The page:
1. make a bipolar reference from frontal EEG sensors and use as virtual EOG channel. This can be tricky though as you can only hope that the frontal EEG channels only reflect EOG and not brain dynamics in the prefrontal cortex.
  2. go for a semi-automated approach, using template matching.

In MNE-Python option 2 is easily achievable and it might give better results, so let’s have a look at it.

from mne.preprocessing.ica import corrmap  # noqa

The idea behind corrmap is that artefact patterns are similar across subjects and can thus be identified by correlating the different patterns resulting from each solution with a template. The procedure is therefore semi-automatic. mne.preprocessing.corrmap() hence takes a list of ICA solutions and a template, that can be an index or an array.

As we don’t have different subjects or runs available today, here we will simulate ICA solutions from different subjects by fitting ICA models to different parts of the same recording. Then we will use one of the components from our original ICA as a template in order to detect sufficiently similar components in the simulated ICAs.

The following block of code simulates having ICA solutions from different runs/subjects so it should not be used in real analysis - use independent data sets instead.

# We'll start by simulating a group of subjects or runs from a subject
start, stop = [0, raw.times[-1]]
intervals = np.linspace(start, stop, 4, dtype=np.float)
icas_from_other_data = list()
raw.pick_types(meg=True, eeg=False)  # take only MEG channels
for ii, start in enumerate(intervals):
    if ii + 1 < len(intervals):
        stop = intervals[ii + 1]
        print('fitting ICA from {0} to {1} seconds'.format(start, stop))
        this_ica = ICA(n_components=n_components, method=method).fit(
            raw, start=start, stop=stop, reject=reject)
        icas_from_other_data.append(this_ica)

Out:

fitting ICA from 0.0 to 92.56956214990684 seconds
Fitting ICA to data using 305 channels (please be patient, this may take a while)
Inferring max_pca_components from picks
    Rejecting  epoch based on MAG : ['MEG 1711']
Artifact detected in [12642, 12943]
Selection by number: 25 components
Fitting ICA took 3.2s.
fitting ICA from 92.56956214990684 to 185.1391242998137 seconds
Fitting ICA to data using 305 channels (please be patient, this may take a while)
Inferring max_pca_components from picks
    Rejecting  epoch based on MAG : ['MEG 1711']
Artifact detected in [3612, 3913]
Selection by number: 25 components
Fitting ICA took 1.9s.
fitting ICA from 185.1391242998137 to 277.7086864497205 seconds
Fitting ICA to data using 305 channels (please be patient, this may take a while)
Inferring max_pca_components from picks
    Rejecting  epoch based on MAG : ['MEG 1411']
Artifact detected in [12341, 12642]
Selection by number: 25 components
Fitting ICA took 3.2s.

Remember, don’t do this at home! Start by reading in a collection of ICA solutions instead. Something like:

icas = [mne.preprocessing.read_ica(fname) for fname in ica_fnames]

print(icas_from_other_data)

Out:

[<ICA  |  raw data decomposition, fit (fastica): 13545 samples, 25 components, channels used: "mag"; "grad">, <ICA  |  raw data decomposition, fit (fastica): 13545 samples, 25 components, channels used: "mag"; "grad">, <ICA  |  raw data decomposition, fit (fastica): 13545 samples, 25 components, channels used: "mag"; "grad">]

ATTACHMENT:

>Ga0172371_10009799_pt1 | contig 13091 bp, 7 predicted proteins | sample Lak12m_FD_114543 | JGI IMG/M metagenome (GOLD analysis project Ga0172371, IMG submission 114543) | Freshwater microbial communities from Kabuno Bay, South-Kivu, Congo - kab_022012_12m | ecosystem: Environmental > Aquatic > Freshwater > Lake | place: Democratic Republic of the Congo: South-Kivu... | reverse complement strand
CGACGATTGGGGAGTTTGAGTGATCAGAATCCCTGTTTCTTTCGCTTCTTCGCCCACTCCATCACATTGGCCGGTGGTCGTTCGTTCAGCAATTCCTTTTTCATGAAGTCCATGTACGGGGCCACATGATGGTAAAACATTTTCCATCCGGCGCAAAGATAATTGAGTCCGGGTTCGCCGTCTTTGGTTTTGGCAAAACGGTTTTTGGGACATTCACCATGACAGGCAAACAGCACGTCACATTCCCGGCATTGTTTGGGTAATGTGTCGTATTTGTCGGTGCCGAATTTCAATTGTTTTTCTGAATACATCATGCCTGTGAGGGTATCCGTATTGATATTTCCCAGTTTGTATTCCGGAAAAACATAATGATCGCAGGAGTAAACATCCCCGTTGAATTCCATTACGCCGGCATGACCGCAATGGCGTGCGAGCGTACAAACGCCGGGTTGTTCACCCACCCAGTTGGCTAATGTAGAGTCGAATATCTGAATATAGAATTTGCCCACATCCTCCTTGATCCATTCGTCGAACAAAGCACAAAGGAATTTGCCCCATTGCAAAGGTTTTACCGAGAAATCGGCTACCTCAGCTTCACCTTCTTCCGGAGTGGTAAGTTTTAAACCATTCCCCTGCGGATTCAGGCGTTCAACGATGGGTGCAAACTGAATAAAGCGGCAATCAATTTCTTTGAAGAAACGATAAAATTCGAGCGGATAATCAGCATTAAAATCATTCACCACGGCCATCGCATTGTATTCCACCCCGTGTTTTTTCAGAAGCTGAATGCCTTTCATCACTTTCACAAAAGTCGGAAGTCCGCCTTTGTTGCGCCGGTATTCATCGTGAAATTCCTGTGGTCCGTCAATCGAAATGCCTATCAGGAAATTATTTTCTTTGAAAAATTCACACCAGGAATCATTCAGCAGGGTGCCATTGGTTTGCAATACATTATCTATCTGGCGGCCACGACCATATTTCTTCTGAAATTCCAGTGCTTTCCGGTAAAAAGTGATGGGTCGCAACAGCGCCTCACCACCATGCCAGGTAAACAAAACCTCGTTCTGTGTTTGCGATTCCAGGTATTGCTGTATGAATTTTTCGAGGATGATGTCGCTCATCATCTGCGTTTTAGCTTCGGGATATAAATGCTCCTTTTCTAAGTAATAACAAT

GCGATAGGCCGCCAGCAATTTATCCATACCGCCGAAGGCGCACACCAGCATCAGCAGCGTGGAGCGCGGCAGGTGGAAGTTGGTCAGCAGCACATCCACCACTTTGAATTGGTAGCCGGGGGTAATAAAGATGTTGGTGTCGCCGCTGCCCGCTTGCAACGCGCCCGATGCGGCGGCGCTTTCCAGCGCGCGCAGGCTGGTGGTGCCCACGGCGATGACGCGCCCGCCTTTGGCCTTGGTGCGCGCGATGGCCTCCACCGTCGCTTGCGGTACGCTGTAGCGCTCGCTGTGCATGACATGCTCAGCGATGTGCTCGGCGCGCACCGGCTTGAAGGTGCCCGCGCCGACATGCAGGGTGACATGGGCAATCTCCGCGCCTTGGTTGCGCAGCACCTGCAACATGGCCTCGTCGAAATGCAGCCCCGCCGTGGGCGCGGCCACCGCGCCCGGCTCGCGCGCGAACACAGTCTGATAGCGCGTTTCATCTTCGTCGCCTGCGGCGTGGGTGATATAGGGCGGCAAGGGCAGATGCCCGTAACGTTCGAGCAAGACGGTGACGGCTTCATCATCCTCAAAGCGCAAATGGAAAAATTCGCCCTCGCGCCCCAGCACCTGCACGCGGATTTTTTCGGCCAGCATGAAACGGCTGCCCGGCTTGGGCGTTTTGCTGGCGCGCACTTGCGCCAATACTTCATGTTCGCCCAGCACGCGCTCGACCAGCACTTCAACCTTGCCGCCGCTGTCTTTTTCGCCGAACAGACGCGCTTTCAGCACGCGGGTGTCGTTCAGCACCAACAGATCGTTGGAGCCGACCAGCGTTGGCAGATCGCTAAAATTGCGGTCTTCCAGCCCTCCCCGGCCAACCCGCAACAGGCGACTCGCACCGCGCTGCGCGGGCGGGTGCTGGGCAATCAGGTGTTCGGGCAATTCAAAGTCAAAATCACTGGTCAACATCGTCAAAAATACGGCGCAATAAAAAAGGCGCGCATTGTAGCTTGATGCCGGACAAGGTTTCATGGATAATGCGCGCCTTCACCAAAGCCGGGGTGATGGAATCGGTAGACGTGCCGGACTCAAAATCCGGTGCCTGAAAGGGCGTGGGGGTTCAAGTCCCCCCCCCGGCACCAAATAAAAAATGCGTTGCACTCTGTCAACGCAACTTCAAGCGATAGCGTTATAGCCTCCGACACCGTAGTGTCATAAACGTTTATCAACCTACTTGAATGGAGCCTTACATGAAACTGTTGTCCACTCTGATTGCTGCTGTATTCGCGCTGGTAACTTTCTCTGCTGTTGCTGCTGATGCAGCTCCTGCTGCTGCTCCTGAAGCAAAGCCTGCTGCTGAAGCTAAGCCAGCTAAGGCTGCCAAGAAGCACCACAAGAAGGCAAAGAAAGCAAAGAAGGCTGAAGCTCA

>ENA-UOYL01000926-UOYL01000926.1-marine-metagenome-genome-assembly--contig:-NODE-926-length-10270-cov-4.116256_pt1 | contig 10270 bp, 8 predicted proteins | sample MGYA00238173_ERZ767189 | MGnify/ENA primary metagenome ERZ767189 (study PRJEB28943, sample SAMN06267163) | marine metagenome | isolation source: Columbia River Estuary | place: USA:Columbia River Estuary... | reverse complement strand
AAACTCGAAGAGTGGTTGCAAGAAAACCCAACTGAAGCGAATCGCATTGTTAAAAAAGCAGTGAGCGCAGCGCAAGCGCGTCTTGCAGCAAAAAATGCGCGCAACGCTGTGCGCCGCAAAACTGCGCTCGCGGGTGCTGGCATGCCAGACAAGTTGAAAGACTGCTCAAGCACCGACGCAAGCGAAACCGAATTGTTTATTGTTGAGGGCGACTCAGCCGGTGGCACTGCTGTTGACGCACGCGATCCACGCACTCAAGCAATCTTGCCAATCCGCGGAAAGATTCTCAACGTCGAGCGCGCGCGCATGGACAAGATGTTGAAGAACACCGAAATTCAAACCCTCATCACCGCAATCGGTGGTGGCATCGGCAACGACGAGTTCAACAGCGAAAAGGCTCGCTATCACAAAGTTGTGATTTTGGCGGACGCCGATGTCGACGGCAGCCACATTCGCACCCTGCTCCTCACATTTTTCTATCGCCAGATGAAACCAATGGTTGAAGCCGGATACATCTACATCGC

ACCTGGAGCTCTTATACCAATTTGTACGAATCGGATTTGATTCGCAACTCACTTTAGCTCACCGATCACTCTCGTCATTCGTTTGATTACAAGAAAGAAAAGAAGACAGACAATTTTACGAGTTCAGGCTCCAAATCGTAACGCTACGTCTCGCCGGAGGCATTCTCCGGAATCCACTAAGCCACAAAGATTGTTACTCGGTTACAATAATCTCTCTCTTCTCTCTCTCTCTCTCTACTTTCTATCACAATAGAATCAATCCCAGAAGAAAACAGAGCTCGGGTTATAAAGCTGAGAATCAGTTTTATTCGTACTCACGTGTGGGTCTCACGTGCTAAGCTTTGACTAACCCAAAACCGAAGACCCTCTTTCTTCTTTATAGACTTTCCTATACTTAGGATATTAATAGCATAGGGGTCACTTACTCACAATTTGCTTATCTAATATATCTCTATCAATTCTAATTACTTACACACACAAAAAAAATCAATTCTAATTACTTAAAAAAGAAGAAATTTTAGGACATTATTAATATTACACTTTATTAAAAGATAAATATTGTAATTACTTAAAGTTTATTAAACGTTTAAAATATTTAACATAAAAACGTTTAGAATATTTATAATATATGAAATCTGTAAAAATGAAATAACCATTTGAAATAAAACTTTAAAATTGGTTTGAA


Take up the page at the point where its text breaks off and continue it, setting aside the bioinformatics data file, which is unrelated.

We use our original ICA as reference.

reference_ica = ica

Investigate our reference ICA:

reference_ica.plot_components()
  • ../_images/sphx_glr_plot_artifacts_correction_ica_015.png
  • ../_images/sphx_glr_plot_artifacts_correction_ica_016.png

Which one is the bad EOG component? Here we rely on our previous detection algorithm. You would need to decide yourself if no automatic detection was available.

reference_ica.plot_sources(eog_average, exclude=eog_inds)
../_images/sphx_glr_plot_artifacts_correction_ica_017.png

Indeed it looks like an EOG, also in the average time course.

We construct a list where our reference run is the first element. Then we can detect similar components from the other runs (the other ICA objects) using mne.preprocessing.corrmap(). So our template must be a tuple like (reference_run_index, component_index):

icas = [reference_ica] + icas_from_other_data
template = (0, eog_inds[0])

Now we can run the CORRMAP algorithm.

fig_template, fig_detected = corrmap(icas, template=template, label="blinks",
                                     show=True, threshold=.8, ch_type='mag')
  • ../_images/sphx_glr_plot_artifacts_correction_ica_018.png
  • ../_images/sphx_glr_plot_artifacts_correction_ica_019.png

Out:

Median correlation with constructed map: 0.995
Displaying selected ICs per subject.
At least 1 IC detected for each subject.

Nice, we have found similar ICs from the other (simulated) runs! In this way, you can detect a type of artifact semi-automatically for example for all subjects in a study. The detected template can also be retrieved as an array and stored; this array can be used as an alternative template to mne.preprocessing.corrmap().

eog_component = reference_ica.get_components()[:, eog_inds[0]]

If you calculate a new ICA solution, you can provide this array instead of specifying the template in reference to the list of ICA objects you want to run CORRMAP on. (Of course, the retrieved component map arrays can also be used for other purposes than artifact correction.)

You can also use SSP to correct for artifacts. It is a bit simpler and faster but also less precise than ICA and requires that you know the event timing of your artifact. See Artifact Correction with SSP.

References

[1]Ablin, P., Cardoso, J.F., Gramfort, A., 2017. Faster Independent Component Analysis by preconditioning with Hessian approximations. arXiv:1706.08171